The case involved an arbitration agreement which had stipulated that the arbitrators had to be members of the Ismaili community and for them to be respected members of the community and holders of high office within it.

To read the full newsletter, please click here.

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ABA Opinion Limits Lawyers’ Ethical Duty To Notify Opposing Counsel Upon Receipt Of Adverse Party E-mail Communications With Counsel

By: Jill Barbarino

When defending a litigation filed by a current or former employee, it is now routine practice for the employer’s counsel to review the employee’s workplace e-mails and computer for information relevant to the employee’s claims or the employer’s defenses.  This, of course, is consistent with the principle that the employer’s e-mail and computer systems are the property of the employer and employees have no expectation of privacy with respect to electronic communications sent or received via their employer’s systems.  If, however, an employee has communicated with his counsel using his work-issued e-mail address or computer, does defense counsel have an obligation to notify opposing counsel of his or her possession of the communications?

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Davis & Gilbert Intellectual Property Litigation Breakfast Seminar

Davis & Gilbert Intellectual Property Litigation Breakfast Seminar
September 21, 2011

Litigating Copyright Claims: Recent Developments and Practical Tips

Wednesday, September 21

This informative seminar will provide an update on recent developments in copyright law. It will focus on federal court cases in New York that highlight the:

  • increased use of motions to dismiss in copyright cases
  • appropriate use of expert witnesses in copyright cases
  • elements of “useful articles” that may be copyrightable
  • analysis of substantial similarity in a variety of contexts
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ILN Today Post

Davis & Gilbert – Litigation Newsletter


Davis & Gilbert LLP - Litigation Newsletter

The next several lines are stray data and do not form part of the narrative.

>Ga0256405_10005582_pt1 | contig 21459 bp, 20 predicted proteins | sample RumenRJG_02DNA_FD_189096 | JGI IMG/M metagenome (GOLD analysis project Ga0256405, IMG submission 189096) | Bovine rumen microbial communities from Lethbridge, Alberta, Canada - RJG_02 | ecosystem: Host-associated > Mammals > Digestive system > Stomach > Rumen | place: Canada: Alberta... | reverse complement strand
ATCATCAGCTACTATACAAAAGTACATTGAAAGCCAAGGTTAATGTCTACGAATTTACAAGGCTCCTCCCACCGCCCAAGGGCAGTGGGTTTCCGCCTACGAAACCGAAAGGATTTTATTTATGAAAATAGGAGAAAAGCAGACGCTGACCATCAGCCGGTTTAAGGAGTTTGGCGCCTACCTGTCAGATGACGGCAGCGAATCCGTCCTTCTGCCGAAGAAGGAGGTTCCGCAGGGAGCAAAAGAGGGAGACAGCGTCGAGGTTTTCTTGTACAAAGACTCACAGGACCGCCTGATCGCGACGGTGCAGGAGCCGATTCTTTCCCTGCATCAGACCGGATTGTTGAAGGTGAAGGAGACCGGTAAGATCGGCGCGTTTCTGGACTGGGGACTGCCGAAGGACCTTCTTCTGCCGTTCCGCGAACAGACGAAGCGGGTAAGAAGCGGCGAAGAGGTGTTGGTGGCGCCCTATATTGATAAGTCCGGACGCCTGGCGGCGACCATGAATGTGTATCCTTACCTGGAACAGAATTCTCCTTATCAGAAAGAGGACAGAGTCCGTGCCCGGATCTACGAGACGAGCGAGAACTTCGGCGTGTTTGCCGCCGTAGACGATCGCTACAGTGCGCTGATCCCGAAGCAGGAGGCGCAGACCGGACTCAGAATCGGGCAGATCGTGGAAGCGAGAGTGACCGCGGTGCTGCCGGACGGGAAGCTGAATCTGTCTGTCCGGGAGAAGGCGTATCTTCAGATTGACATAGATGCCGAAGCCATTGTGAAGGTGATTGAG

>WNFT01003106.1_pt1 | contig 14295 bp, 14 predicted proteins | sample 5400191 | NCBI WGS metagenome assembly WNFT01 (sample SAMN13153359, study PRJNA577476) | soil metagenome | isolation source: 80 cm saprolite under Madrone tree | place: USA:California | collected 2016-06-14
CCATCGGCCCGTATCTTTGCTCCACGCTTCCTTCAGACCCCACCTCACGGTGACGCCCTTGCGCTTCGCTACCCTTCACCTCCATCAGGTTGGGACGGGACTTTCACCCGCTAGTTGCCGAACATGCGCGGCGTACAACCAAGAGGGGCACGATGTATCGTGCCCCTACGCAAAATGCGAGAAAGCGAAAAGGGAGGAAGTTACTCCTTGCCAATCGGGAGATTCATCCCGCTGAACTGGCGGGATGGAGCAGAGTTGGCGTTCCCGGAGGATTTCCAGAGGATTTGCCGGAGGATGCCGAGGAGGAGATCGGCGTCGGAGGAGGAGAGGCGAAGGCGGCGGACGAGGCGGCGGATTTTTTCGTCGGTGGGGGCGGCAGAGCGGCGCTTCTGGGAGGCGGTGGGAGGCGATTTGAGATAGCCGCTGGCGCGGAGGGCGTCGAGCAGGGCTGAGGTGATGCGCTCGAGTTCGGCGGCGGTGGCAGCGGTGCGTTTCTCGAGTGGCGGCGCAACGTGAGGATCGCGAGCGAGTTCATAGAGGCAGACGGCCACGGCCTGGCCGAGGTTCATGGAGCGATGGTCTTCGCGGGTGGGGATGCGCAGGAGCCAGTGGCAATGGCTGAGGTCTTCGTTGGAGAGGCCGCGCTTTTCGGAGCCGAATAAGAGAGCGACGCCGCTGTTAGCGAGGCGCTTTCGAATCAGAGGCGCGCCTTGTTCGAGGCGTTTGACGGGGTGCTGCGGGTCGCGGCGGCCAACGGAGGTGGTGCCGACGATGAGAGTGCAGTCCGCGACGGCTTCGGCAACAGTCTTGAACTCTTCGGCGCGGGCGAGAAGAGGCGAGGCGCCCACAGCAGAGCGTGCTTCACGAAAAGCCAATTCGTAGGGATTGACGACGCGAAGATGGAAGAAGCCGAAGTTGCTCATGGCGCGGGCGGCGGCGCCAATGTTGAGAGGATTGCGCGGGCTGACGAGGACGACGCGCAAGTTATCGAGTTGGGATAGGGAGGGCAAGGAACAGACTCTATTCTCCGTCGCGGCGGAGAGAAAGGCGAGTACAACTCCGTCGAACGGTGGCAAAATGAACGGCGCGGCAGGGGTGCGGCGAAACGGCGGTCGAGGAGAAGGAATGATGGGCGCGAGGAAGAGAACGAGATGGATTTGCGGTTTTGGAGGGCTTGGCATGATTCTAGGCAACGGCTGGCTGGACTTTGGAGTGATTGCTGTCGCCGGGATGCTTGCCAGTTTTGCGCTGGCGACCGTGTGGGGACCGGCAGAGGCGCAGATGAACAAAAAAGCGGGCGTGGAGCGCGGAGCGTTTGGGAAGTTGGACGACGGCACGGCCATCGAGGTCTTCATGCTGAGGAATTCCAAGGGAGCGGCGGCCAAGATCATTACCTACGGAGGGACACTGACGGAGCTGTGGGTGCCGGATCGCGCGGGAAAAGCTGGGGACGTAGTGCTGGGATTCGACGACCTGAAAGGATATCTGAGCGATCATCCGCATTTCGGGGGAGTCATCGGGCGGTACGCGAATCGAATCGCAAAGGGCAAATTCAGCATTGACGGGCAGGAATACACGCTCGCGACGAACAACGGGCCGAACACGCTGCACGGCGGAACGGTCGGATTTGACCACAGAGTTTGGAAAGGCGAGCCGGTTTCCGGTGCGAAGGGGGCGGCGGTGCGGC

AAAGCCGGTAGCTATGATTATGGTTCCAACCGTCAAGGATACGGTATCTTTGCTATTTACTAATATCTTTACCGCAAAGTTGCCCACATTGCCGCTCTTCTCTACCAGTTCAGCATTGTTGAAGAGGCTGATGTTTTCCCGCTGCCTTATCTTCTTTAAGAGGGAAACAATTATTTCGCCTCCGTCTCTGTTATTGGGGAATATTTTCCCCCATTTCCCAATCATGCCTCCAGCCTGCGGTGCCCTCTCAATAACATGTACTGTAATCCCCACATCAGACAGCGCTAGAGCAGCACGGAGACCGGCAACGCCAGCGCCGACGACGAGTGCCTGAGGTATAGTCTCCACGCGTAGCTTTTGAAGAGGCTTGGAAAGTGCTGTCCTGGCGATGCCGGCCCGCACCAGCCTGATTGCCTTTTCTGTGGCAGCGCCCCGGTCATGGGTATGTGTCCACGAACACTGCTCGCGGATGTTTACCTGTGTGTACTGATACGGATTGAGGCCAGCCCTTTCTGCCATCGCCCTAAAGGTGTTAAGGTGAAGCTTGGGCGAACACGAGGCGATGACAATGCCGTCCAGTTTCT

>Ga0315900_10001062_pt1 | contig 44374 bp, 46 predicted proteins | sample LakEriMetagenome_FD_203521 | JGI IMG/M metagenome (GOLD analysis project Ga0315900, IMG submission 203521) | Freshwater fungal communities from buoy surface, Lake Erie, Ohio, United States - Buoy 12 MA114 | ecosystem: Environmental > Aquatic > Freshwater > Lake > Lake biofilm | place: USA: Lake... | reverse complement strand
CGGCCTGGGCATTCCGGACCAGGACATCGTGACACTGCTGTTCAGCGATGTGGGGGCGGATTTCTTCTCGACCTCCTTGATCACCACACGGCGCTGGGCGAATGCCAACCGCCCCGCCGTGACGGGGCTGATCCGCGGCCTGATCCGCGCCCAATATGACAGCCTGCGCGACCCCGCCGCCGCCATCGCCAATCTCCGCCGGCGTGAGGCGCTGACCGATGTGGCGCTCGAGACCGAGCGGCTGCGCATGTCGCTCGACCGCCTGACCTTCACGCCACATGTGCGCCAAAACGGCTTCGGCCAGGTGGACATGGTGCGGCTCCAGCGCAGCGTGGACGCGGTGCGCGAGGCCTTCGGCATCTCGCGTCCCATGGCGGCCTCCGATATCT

Don’t let the slower pace of summer keep you from staying up-to-speed on your current business practices, especially those that may help you minimize your risk of litigation. In this issue, we report on recent developments in the areas of employment, commercial and intellectual property law, along with some practical advice to help you avoid costly disputes. 

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Mary Cannon Veed and Richard Hellerman obtain $760,000 jury verdict in favor of client

Arnstein & Lehr attorney Mary Cannon Veed

Mary Cannon Veed

Arnstein & Lehr attorney Richard K. Hellerman

Richard K. Hellerman

Arnstein & Lehr Chicago Partners Mary Cannon Veed and Richard Hellerman recently obtained a jury verdict in favor of one of the firm’s clients last week after a three-day trial in the Circuit Court of Cook County. Our client purchased a prefabricated roof in 2003 in connection with the construction of a stable and arena for horses. After the structure was completed, the roof began to leak, which caused the walls of the structure to rot and required that the entire structure be demolished and rebuilt. Our client sued the manufacturer of the roof for negligent design and breach of express warranty and the seller/contractor for breach of the sales contract and breach of implied warranty for the roof and its work. The defendants contended that the actions of other contractors caused the leaks, and also blamed excess condensation for the water damage. The jury deliberated for under 30 minutes before awarding our client every penny of her construction costs, over $760,000.

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The eighth to be nominated in Quebec, Canada’s sixtieth

RSS is proud to announce that Me Patrick Henry has been named Fellow of the Litigation Counsel of America (LCA). The LCA is a trial honorary society. Fellows are selected based upon excellence, accomplishment in litigation and superior ethical reputation.

Me Henry becomes the eighth Fellow of the LCA who practices law in the Province of Québec.